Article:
Lenders use a ratio called "debt to income" to determine your maximum monthly payment after you've paid your other recurring debts.
How to figure your qualifying ratio
Usually, conventional mortgages require a qualifying ratio of 28/36. FHA loans are a little less strict, requiring a 29/41 ratio.
The first number in a qualifying ratio is the maximum amount (as a percentage) of your gross monthly income that can be applied to housing (including loan principal and interest, private mortgage insurance, homeowner's insurance, property tax, and HOA dues).
The second number is what percent of your gross income every month that can be applied to housing expenses and recurring debt together. Recurring debt includes car payments, child support and credit card payments.
A 28/36 ratio
- Gross monthly income of $3,500 x .28 = $980 can be applied to housing
- Gross monthly income of $3,500 x .36 = $1,260 can be applied to recurring debt plus housing expenses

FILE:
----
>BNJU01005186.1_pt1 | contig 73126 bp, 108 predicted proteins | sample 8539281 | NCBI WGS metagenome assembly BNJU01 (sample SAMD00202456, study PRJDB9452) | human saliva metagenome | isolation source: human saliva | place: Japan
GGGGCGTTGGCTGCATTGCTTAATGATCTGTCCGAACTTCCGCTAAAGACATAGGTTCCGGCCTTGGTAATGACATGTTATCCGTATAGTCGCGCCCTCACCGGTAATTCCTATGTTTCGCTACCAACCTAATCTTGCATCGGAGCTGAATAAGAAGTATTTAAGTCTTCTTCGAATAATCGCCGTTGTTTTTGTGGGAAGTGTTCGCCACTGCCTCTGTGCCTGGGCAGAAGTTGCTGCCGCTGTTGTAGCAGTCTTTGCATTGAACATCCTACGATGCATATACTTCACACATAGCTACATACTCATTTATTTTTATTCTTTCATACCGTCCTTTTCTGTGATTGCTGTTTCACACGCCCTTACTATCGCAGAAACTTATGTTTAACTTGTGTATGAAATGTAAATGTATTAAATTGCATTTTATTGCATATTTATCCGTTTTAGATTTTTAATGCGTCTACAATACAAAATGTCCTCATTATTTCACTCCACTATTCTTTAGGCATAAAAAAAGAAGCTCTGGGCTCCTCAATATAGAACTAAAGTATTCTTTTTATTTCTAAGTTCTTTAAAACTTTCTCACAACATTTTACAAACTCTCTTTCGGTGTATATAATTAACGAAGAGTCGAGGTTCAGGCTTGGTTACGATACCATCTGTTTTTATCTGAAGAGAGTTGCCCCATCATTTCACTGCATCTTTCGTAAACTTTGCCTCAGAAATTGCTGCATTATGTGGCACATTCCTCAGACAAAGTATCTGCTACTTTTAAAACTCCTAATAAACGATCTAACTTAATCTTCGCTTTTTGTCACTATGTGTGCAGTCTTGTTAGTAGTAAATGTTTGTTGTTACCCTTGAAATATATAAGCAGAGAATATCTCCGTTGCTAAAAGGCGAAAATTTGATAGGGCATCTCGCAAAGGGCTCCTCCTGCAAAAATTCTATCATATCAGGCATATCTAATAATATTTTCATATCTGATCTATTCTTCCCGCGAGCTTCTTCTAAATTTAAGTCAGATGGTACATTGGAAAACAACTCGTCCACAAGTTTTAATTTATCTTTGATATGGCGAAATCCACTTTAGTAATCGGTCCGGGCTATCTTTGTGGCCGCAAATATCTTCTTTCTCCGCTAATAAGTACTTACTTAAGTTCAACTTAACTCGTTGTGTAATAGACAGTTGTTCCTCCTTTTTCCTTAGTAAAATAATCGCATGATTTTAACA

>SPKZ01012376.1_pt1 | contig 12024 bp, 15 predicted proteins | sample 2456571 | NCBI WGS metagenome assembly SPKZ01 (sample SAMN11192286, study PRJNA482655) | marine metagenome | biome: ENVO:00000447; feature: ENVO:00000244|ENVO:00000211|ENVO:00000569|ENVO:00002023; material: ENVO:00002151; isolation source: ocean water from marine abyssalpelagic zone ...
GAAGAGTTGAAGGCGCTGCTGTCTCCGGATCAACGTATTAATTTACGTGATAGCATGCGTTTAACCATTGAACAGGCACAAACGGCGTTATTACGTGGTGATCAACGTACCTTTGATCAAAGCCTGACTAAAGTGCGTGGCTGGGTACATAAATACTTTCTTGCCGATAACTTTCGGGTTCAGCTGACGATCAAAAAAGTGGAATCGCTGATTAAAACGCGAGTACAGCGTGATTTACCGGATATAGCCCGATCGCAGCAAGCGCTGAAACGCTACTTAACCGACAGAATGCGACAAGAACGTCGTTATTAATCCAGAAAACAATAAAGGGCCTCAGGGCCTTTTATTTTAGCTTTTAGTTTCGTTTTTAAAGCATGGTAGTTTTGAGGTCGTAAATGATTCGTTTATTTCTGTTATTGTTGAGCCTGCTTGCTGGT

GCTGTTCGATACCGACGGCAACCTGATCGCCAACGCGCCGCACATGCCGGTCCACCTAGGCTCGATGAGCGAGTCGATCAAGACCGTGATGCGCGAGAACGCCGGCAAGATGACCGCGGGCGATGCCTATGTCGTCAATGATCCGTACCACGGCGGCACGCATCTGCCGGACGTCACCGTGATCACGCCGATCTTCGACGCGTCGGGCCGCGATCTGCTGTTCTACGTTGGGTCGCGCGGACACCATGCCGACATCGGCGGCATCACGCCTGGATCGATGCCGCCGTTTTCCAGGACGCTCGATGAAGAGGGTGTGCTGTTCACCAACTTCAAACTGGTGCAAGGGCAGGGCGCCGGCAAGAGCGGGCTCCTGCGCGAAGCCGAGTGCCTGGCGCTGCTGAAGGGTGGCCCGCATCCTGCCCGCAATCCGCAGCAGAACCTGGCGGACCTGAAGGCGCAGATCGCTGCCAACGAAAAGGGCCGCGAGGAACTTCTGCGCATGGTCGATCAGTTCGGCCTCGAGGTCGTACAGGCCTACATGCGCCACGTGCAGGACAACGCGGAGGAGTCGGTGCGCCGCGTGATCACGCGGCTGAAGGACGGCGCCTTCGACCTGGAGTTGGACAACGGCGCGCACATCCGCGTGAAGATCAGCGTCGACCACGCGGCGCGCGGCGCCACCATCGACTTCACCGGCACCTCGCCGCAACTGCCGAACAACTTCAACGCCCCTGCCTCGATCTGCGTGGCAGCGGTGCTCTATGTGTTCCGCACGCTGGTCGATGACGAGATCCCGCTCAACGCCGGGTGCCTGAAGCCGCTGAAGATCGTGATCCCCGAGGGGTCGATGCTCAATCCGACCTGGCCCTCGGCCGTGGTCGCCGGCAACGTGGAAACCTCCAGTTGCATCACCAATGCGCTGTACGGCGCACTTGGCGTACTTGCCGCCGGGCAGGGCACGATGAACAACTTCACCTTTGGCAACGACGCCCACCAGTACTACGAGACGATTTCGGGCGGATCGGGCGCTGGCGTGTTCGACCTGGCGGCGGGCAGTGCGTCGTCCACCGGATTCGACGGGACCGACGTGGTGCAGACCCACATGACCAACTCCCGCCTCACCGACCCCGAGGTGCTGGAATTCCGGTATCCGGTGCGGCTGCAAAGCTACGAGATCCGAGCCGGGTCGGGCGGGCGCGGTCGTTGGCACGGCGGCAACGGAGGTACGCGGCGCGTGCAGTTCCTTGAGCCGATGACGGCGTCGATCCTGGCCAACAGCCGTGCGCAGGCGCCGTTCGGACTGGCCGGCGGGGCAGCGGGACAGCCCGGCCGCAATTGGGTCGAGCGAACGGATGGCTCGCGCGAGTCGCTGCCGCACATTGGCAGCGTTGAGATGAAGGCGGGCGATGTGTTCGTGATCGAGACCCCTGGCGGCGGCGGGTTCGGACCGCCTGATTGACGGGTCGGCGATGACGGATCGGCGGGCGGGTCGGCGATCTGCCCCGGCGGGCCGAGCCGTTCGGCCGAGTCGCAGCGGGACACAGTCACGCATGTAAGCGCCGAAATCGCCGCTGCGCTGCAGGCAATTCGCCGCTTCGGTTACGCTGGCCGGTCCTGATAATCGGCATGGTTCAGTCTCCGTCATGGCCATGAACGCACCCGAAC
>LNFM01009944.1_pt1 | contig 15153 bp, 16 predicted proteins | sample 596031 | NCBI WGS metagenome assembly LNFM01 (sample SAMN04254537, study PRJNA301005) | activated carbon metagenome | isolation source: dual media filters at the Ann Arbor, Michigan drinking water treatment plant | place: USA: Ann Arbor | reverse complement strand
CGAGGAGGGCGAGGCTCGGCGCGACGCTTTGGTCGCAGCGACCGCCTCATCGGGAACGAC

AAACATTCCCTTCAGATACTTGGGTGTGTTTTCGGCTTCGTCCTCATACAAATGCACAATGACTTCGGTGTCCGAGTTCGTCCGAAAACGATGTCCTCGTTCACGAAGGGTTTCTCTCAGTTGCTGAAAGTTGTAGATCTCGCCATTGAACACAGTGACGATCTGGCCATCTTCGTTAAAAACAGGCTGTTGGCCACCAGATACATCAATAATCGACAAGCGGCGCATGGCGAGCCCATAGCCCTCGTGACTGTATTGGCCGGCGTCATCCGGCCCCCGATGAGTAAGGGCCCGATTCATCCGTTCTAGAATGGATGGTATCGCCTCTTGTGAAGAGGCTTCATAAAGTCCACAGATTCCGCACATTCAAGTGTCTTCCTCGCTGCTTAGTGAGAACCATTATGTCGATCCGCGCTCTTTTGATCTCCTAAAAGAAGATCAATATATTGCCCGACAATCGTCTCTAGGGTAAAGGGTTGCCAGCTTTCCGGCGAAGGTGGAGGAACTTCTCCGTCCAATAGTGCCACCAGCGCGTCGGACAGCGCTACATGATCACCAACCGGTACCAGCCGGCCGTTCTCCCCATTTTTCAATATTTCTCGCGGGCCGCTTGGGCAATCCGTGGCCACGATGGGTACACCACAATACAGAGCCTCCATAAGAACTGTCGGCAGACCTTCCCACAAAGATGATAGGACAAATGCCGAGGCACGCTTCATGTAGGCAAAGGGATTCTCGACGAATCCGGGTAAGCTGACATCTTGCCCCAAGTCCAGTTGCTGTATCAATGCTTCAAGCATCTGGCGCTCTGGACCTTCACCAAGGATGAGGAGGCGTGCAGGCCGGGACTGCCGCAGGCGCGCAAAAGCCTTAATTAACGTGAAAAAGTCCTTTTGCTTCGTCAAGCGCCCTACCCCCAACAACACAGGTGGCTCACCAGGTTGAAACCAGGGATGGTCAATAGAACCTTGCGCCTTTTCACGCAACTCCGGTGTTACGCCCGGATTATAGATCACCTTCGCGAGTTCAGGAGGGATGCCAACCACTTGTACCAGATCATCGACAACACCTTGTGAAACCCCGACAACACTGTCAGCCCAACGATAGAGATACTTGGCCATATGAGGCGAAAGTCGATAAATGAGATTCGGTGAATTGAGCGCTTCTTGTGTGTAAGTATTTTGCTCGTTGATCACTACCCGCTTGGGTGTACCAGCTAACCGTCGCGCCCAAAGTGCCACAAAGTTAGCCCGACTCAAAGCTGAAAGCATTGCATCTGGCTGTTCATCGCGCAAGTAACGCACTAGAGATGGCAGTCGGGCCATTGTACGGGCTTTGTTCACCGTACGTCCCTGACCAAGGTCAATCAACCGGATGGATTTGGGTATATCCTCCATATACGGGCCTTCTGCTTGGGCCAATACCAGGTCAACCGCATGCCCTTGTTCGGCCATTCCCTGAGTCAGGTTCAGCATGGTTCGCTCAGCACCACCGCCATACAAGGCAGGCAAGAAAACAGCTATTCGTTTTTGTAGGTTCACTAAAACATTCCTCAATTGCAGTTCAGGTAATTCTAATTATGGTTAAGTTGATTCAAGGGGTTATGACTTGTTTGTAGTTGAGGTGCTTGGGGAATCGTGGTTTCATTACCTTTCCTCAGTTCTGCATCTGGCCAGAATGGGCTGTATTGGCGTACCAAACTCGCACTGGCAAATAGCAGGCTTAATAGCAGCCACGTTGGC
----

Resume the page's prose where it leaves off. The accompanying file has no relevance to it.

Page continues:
With a 29/41 (FHA) qualifying ratio
- Gross monthly income of $3,500 x .29 = $1,015 can be applied to housing
- Gross monthly income of $3,500 x .41 = $1,435 can be applied to recurring debt plus housing expenses
If you want to calculate pre-qualification numbers on your own income and expenses, feel free to use our superb Mortgage Loan Pre-Qualifying Calculator.
Don't forget these ratios are only guidelines. We will be happy to go over pre-qualification to help you figure out how much you can afford.
Forum Mortgage Bancorp can walk you through the pitfalls of getting a mortgage. Call us at (773) 774-9040 Ext 121.